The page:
New Year’s Eve in Turkey

Celebrating a holiday in a different country can be an exciting experience, enabling you to become less culturally unaware of those in the world around you. New Year’s Eve in Turkey can help you appreciate different traditions, while giving you an opportunity to understand how others view Americans and our culture.

Yeni yilin kutlu olsun! Happy New Year! With no other winter celebrations like Thanksgiving or Christmas, the people of Turkey tend to blend all three holidays into their New Year festivities. Many individuals decorate a New Year’s tree, a fir tree with lights and ornaments like a Christmas tree, during the season. They typically enjoy a large turkey dinner with their extended family gathered together for the meal, similar to a Thanksgiving meal. Some families and businesses decorate with images of Noel Baba, “Santa Claus” in Turkish.

Prior to 1926, Turkey followed the Rumi calendar, a solar-based Ottoman calendar. In 1935, the parliament made Jan. 1 – New Year’s Day – an official holiday. Turkish people began borrowing Western traditions for the holiday.

After the family dinner, people may play games or watch television. Local establishments offer special entertainment for the occasion, although reservations are often booked way in advance of the holiday. The New Year’s national lottery is drawn just before midnight, offering the lucky winner a shot at a large amount of money and a great new year. The streets of the city centers become crowded and people count the seconds down, just like in Times Square in New York. Fireworks are set off at midnight, and people toast each other and exchange small gifts with their loved ones.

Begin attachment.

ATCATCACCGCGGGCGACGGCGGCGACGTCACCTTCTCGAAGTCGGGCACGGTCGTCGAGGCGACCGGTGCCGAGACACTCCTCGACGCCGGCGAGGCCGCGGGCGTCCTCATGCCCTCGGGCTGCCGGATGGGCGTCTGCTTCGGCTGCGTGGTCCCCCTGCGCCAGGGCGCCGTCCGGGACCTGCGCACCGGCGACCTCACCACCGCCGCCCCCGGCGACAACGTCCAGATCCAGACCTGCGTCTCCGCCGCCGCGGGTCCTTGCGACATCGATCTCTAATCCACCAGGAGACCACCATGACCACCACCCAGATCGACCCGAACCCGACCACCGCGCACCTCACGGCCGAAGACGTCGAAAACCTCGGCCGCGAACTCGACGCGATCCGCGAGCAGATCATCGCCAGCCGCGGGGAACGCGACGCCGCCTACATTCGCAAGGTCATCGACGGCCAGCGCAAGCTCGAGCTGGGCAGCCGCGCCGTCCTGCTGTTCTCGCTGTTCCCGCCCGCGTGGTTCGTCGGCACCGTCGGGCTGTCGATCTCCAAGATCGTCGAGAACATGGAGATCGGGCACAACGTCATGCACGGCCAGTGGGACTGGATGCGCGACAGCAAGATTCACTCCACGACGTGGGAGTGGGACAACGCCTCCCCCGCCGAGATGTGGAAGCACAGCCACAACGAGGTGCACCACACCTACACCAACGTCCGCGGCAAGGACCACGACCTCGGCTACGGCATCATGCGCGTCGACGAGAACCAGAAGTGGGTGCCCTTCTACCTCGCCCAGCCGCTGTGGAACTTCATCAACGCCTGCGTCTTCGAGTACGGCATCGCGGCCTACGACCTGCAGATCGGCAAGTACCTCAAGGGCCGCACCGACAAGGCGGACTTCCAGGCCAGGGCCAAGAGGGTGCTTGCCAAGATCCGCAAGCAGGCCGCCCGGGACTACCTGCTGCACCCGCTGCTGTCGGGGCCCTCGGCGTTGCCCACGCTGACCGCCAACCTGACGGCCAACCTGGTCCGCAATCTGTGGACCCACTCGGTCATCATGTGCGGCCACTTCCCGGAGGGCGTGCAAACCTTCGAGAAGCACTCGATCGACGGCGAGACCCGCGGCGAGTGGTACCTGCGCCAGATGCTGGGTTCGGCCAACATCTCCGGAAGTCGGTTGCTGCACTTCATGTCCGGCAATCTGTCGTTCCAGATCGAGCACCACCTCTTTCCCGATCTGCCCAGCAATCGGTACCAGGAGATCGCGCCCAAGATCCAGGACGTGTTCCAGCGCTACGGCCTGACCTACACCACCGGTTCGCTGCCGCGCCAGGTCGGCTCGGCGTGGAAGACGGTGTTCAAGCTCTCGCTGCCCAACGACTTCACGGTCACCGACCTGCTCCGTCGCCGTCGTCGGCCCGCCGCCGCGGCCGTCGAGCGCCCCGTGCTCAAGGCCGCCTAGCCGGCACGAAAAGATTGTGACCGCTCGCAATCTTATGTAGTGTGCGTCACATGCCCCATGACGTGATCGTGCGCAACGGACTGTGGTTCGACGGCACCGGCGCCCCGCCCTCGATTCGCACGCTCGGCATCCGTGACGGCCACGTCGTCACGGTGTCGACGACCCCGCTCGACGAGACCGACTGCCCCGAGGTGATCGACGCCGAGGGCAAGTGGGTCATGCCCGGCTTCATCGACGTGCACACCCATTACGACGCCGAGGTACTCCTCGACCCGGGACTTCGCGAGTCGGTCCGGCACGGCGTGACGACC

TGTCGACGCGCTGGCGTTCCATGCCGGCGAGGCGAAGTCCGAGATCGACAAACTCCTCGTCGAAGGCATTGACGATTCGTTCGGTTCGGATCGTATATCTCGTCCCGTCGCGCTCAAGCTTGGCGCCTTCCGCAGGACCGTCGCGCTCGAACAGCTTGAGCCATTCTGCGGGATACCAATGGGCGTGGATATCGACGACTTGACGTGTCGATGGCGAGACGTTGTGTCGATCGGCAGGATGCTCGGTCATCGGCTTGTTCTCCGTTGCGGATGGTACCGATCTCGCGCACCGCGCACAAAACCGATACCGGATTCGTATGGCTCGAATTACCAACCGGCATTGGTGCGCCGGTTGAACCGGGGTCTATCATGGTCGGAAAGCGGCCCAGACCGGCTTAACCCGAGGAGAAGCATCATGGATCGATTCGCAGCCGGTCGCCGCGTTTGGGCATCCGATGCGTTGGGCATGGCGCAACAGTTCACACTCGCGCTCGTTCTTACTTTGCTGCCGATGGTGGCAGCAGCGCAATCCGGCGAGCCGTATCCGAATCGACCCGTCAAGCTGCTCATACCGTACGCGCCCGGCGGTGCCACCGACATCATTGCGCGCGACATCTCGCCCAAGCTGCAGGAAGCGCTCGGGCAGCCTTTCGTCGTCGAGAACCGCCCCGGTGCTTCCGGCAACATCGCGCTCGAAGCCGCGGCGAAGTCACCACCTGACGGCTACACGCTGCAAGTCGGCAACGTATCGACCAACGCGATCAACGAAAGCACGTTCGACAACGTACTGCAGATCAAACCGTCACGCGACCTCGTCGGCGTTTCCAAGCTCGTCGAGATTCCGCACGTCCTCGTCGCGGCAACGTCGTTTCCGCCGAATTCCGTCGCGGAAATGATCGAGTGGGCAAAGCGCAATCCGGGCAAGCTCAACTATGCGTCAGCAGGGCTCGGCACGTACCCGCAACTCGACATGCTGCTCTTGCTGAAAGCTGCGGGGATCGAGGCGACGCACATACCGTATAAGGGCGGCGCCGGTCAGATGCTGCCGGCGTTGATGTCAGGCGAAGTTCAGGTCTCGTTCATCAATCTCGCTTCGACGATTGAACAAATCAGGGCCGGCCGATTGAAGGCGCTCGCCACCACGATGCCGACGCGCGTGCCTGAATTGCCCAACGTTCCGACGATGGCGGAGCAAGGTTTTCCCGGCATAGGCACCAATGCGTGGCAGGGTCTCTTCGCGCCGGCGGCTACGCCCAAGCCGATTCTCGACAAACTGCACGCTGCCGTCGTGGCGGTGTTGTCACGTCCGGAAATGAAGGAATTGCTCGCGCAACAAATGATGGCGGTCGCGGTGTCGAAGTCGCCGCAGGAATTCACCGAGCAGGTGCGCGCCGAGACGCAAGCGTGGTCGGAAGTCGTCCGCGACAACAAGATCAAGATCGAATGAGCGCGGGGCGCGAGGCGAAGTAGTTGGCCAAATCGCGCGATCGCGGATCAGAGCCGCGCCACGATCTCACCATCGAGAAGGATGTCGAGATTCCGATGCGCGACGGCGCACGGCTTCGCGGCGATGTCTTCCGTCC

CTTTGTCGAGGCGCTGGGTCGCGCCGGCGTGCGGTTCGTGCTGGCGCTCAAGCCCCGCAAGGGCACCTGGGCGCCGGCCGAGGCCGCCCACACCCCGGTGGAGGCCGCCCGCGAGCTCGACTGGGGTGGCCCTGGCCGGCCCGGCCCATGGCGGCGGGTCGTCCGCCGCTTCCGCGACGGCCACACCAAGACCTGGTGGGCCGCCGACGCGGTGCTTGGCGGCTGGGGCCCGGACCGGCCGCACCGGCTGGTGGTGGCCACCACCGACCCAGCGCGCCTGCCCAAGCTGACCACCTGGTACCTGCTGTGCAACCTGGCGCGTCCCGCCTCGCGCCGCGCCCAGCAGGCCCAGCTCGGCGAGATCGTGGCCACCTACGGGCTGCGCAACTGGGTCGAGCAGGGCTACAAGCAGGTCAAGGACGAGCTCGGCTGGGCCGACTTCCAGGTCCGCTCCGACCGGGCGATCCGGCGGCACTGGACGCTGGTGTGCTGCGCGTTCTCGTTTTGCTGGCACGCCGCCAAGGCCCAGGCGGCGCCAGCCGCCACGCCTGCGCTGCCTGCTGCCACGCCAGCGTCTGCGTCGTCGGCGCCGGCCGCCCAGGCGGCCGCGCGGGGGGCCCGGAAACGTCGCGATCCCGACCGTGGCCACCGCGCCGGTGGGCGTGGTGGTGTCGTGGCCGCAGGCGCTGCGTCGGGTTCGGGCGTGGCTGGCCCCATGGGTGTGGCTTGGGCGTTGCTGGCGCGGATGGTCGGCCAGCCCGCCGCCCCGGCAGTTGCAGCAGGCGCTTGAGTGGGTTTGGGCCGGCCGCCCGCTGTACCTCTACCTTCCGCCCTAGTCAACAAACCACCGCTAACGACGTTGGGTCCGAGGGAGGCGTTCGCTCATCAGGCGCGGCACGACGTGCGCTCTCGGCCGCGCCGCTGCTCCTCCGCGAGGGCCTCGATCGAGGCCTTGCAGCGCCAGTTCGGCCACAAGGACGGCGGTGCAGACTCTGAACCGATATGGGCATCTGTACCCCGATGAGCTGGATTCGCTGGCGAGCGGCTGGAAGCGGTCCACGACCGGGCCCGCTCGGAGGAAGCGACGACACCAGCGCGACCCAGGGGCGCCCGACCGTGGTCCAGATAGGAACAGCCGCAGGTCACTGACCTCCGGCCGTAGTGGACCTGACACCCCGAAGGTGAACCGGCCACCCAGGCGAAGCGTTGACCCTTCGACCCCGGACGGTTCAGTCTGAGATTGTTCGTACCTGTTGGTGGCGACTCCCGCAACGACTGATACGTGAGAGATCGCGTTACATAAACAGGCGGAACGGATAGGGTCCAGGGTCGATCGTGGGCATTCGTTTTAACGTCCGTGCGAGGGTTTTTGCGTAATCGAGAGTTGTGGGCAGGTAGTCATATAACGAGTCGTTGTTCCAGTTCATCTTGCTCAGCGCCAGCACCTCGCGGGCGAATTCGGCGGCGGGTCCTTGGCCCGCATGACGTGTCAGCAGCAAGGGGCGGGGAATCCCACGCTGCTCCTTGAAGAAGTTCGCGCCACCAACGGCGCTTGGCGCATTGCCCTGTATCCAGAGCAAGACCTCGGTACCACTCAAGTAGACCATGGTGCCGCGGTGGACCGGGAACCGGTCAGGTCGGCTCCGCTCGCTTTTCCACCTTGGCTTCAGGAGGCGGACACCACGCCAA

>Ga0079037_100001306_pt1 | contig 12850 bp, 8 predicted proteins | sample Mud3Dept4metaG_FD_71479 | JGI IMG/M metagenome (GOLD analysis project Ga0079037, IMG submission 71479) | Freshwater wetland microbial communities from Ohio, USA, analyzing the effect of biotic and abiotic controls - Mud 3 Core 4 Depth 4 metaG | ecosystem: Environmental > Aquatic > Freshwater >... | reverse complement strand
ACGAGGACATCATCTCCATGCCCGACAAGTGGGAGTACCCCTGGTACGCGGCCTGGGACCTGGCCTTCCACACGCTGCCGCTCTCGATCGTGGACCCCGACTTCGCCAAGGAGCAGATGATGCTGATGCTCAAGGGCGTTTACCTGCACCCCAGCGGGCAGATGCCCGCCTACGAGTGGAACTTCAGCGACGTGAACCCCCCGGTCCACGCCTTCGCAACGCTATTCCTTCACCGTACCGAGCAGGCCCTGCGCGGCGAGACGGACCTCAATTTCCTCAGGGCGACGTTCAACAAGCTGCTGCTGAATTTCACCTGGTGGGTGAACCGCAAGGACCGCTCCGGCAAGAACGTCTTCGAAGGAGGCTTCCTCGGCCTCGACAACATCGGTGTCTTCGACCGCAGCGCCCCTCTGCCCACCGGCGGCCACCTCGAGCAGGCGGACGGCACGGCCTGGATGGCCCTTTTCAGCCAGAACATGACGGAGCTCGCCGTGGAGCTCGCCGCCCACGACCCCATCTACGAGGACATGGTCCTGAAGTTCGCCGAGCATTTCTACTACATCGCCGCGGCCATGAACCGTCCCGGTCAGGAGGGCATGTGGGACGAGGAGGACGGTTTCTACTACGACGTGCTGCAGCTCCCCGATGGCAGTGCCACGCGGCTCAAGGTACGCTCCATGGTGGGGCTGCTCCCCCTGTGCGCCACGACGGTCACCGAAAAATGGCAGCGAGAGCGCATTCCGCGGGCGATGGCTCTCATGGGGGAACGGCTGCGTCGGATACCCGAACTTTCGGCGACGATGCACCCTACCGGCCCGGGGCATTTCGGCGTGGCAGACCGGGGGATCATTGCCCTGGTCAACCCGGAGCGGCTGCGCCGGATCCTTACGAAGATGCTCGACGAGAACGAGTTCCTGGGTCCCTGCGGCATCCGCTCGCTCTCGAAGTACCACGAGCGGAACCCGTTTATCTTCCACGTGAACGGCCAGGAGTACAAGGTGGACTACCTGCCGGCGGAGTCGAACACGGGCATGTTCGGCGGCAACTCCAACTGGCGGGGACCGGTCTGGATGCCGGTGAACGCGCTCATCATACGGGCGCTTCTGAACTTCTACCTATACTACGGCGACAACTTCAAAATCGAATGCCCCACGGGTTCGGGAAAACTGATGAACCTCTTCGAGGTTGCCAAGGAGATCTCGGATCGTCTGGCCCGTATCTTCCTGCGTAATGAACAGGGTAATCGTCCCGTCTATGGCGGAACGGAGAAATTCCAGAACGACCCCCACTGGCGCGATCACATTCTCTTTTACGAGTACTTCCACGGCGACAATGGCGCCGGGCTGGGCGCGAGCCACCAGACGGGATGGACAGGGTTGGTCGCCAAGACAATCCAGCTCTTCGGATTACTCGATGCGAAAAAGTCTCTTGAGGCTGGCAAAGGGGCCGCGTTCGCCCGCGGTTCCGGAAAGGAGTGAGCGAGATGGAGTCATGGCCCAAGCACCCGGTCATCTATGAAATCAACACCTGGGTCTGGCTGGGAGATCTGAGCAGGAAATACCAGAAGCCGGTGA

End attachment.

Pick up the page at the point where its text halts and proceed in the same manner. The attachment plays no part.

So why does Turkey combine the New Year’s festivities with those of Christmas and Thanksgiving? Many Turks do not realize that Christmas does not fall on December 31st. They watch seasonal movies and without specific knowledge of the Christian holiday, they merge the winter celebrations in Europe and the U.S. into their New Year’s festivities.

So if you find yourself in Turkey this New Year’s Eve, join the crowd, enjoy a delicious meal and count down to a new year. Nice yillara! (I wish you many more happy New Years!)

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